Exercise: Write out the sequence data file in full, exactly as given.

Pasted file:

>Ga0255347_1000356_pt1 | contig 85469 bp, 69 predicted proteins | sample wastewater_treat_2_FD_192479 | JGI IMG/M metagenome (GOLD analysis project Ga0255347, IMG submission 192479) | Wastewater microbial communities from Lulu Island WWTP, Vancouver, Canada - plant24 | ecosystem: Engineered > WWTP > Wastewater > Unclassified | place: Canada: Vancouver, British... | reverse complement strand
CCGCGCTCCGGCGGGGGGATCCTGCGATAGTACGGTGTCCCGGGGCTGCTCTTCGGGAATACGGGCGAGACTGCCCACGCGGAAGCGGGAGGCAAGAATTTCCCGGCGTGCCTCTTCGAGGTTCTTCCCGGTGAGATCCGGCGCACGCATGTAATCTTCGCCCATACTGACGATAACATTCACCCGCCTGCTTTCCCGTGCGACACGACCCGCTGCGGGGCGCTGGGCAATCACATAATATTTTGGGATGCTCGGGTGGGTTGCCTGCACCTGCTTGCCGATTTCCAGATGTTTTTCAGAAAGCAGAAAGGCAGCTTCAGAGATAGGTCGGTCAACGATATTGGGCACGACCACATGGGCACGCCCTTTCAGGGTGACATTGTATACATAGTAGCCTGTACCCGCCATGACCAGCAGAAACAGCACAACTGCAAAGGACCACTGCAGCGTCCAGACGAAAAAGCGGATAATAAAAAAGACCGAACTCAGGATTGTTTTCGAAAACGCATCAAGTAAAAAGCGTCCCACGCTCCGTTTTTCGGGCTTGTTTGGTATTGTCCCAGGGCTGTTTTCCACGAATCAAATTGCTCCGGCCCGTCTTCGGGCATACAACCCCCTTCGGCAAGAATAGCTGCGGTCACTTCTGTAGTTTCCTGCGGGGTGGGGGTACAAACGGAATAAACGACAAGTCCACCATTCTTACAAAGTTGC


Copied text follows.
>Ga0255347_1000356_pt1 | contig 85469 bp, 69 predicted proteins | sample wastewater_treat_2_FD_192479 | JGI IMG/M metagenome (GOLD analysis project Ga0255347, IMG submission 192479) | Wastewater microbial communities from Lulu Island WWTP, Vancouver, Canada - plant24 | ecosystem: Engineered > WWTP > Wastewater > Unclassified | place: Canada: Vancouver, British... | reverse complement strand
CCGCGCTCCGGCGGGGGGATCCTGCGATAGTACGGTGTCCCGGGGCTGCTCTTCGGGAATACGGGCGAGACTGCCCACGCGGAAGCGGGAGGCAAGAATTTCCCGGCGTGCCTCTTCGAGGTTCTTCCCGGTGAGATCCGGCGCACGCATGTAATCTTCGCCCATACTGACGATAACATTCACCCGCCTGCTTTCCCGTGCGACACGACCCGCTGCGGGGCGCTGGGCAATCACATAATATTTTGGGATGCTCGGGTGGGTTGCCTGCACCTGCTTGCCGATTTCCAGATGTTTTTCAGAAAGCAGAAAGGCAGCTTCAGAGATAGGTCGGTCAACGATATTGGGCACGACCACATGGGCACGCCCTTTCAGGGTGACATTGTATACATAGTAGCCTGTACCCGCCATGACCAGCAGAAACAGCACAACTGCAAAGGACCACTGCAGCGTCCAGACGAAAAAGCGGATAATAAAAAAGACCGAACTCAGGATTGTTTTCGAAAACGCATCAAGTAAAAAGCGTCCCACGCTCCGTTTTTCGGGCTTGTTTGGTATTGTCCCAGGGCTGTTTTCCACGAATCAAATTGCTCCGGCCCGTCTTCGGGCATACAACCCCCTTCGGCAAGAATAGCTGCGGTCACTTCTGTAGTTTCCTGCGGGGTGGGGGTACAAACGGAATAAACGACAAGTCCACCATTCTTACAAAGTTGC